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In a Library and Archives Canada presentation on "Values and Ethics", heterogulation might be a neologism:

But it's probably a typo for "heteroregulation", which is used to label an elaborated form of the same scale on the next slide:

(Note that heteroregulation is not exactly a familiar word — it has yet to have its Word Induction Ceremony at the OED or Merriam-Webster — but it's a more-or-less regular English compounding of morphemes borrowed from Greek and Latin.)

Anyhow, it's interesting that "morale" is presented as more heteroregulative than "morals", which in turn are more heteroregulative than "law".

Also, the column under "morale" seems to reflect an odd interpretation of that word: "authority", "respect for rules", "monitoring", "sanction", … (To paraphrase the old joke, "The monitoring and sanctions will continue until morale improves".) Perhaps because of the attitudes thus revealed, the whole exercise doesn't seem to be working out all that well for LAC, morale-wise.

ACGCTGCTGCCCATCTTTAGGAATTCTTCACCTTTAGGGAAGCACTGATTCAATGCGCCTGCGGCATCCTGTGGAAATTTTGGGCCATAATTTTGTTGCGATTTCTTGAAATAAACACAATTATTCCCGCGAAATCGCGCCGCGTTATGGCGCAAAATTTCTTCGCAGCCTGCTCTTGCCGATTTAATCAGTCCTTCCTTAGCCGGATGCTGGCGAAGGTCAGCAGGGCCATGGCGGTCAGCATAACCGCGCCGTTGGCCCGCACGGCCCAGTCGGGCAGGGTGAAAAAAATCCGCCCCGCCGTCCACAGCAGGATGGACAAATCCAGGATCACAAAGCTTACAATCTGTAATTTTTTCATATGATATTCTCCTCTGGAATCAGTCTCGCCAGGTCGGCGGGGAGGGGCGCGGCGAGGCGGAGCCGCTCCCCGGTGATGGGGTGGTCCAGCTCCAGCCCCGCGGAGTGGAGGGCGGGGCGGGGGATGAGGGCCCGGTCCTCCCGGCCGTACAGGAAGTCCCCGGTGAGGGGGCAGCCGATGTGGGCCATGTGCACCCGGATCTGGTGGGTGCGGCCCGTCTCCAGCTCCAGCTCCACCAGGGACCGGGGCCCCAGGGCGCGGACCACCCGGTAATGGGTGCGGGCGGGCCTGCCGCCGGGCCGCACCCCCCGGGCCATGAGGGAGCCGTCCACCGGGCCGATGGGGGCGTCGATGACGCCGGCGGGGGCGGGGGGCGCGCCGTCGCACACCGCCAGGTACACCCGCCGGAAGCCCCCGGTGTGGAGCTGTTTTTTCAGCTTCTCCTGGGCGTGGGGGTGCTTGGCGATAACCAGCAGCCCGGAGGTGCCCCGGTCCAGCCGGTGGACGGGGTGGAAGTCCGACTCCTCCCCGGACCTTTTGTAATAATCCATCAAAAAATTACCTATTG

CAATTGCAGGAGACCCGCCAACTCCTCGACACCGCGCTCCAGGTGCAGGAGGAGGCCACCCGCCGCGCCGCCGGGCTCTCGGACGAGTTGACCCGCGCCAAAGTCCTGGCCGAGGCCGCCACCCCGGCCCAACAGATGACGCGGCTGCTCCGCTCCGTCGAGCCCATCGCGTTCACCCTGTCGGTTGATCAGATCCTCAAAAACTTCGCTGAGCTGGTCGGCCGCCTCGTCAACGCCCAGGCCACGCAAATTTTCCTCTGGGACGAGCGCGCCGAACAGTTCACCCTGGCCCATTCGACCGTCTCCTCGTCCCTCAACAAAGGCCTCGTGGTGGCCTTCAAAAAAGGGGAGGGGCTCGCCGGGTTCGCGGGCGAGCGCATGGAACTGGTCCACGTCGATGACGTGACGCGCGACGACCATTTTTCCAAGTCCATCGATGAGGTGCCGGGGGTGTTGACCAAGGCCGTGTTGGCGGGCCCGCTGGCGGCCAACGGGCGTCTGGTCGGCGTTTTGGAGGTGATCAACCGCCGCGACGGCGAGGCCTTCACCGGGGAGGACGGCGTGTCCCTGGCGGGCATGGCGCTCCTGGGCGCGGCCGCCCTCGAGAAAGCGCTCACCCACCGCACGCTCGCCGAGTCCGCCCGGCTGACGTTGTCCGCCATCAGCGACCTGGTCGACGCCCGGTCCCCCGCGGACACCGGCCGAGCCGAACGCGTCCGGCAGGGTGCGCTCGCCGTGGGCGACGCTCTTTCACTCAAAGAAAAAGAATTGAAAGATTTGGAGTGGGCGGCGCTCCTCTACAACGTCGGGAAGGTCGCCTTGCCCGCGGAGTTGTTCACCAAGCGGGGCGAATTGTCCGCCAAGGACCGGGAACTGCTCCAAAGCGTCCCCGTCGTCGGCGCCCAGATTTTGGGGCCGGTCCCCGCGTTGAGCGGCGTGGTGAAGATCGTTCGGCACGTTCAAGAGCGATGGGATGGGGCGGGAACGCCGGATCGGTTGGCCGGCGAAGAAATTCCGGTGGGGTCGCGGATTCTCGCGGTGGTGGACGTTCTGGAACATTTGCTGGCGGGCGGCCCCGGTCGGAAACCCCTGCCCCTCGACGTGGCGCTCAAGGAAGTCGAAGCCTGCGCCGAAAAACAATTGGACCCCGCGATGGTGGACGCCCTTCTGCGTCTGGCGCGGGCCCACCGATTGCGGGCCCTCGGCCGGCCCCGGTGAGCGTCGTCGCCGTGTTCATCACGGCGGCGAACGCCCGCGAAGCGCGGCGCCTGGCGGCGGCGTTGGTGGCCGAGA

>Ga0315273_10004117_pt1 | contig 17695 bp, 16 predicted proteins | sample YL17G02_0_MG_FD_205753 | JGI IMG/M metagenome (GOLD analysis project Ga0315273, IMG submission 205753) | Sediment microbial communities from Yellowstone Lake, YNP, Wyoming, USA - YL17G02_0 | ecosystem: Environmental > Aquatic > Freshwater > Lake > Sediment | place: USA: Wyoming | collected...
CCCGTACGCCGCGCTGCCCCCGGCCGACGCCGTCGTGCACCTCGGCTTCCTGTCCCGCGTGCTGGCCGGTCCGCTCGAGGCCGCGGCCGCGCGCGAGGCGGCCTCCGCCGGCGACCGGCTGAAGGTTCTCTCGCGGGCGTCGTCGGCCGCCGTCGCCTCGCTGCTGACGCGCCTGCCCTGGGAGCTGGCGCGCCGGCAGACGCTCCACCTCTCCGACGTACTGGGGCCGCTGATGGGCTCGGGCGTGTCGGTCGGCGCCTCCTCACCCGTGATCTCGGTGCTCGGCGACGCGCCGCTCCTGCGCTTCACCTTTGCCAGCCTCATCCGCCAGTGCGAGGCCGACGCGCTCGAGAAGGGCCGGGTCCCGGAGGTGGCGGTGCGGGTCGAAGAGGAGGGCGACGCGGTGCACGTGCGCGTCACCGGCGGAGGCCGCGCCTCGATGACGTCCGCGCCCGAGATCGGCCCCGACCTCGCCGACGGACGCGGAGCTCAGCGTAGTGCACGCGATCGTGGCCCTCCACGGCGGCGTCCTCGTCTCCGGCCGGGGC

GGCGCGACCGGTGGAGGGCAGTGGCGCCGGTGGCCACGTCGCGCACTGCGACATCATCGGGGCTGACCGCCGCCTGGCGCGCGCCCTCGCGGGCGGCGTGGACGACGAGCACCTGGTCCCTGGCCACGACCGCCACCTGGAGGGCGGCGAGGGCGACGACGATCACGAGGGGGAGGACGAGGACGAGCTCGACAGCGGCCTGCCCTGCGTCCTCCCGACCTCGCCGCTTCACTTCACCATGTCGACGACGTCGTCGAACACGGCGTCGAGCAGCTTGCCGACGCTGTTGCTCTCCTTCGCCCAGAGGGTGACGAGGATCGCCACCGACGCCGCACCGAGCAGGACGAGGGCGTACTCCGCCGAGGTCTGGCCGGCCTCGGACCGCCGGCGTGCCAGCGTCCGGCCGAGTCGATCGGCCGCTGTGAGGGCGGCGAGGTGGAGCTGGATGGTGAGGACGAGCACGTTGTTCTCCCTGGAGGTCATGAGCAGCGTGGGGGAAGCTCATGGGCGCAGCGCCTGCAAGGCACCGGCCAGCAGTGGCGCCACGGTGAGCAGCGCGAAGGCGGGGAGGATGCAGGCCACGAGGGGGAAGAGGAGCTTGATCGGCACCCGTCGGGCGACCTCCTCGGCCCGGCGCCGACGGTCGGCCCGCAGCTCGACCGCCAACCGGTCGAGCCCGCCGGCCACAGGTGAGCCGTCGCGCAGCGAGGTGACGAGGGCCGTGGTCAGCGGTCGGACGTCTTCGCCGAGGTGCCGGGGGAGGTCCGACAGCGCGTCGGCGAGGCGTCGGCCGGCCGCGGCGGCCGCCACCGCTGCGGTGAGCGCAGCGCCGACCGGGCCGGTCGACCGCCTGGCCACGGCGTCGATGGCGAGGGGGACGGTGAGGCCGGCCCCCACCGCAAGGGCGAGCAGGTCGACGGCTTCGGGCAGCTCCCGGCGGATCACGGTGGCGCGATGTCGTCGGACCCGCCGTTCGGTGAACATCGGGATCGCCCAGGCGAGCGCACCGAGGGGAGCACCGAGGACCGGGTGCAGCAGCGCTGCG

[h/t Faith Jones]


  1. Ben Hemmens said,

    March 19, 2013 @ 7:10 am

    It's a perfectly crogulent word.

  2. Stan Carey said,

    March 19, 2013 @ 7:23 am

    "Word Induction Ceremony" reminds me of Hans Stengel's cartoon on grovelling neologisms.

  3. FM said,

    March 19, 2013 @ 7:38 am

    "Not that heteroregulation is not exactly a familiar word"

    Do I see a case of misnegation?

    [(myl) No, you see a typo for "Note that heteroregulation …"]

  4. Adam Roberts said,

    March 19, 2013 @ 9:29 am

    I was intrigued by the implied '-ogulation' suffix. It looked like it ought to be a proper element of a quasi-scientific word, but a quick Google has rather disabused me. Most of the links are to places where the word is clearly a typo for 'ovulation'; although there's one site that promises to elongate my male member whose link I daren't click (I'm at work) and then there's this, frankly baffling, Australian-themed twitter message:


    Does anybody know what that 's about?

  5. Faldone said,

    March 19, 2013 @ 9:40 am

    No entries in Urban Dictionary for ogulation and no results from onelook for *ogulation.

  6. Mr Punch said,

    March 19, 2013 @ 10:36 am

    "Ogulation" ought to mean "the act of ogling," so "heterogulation" would mean ogling a member of the opposite sex: "My heterogulation of that babe led to a fight with her boyfriend."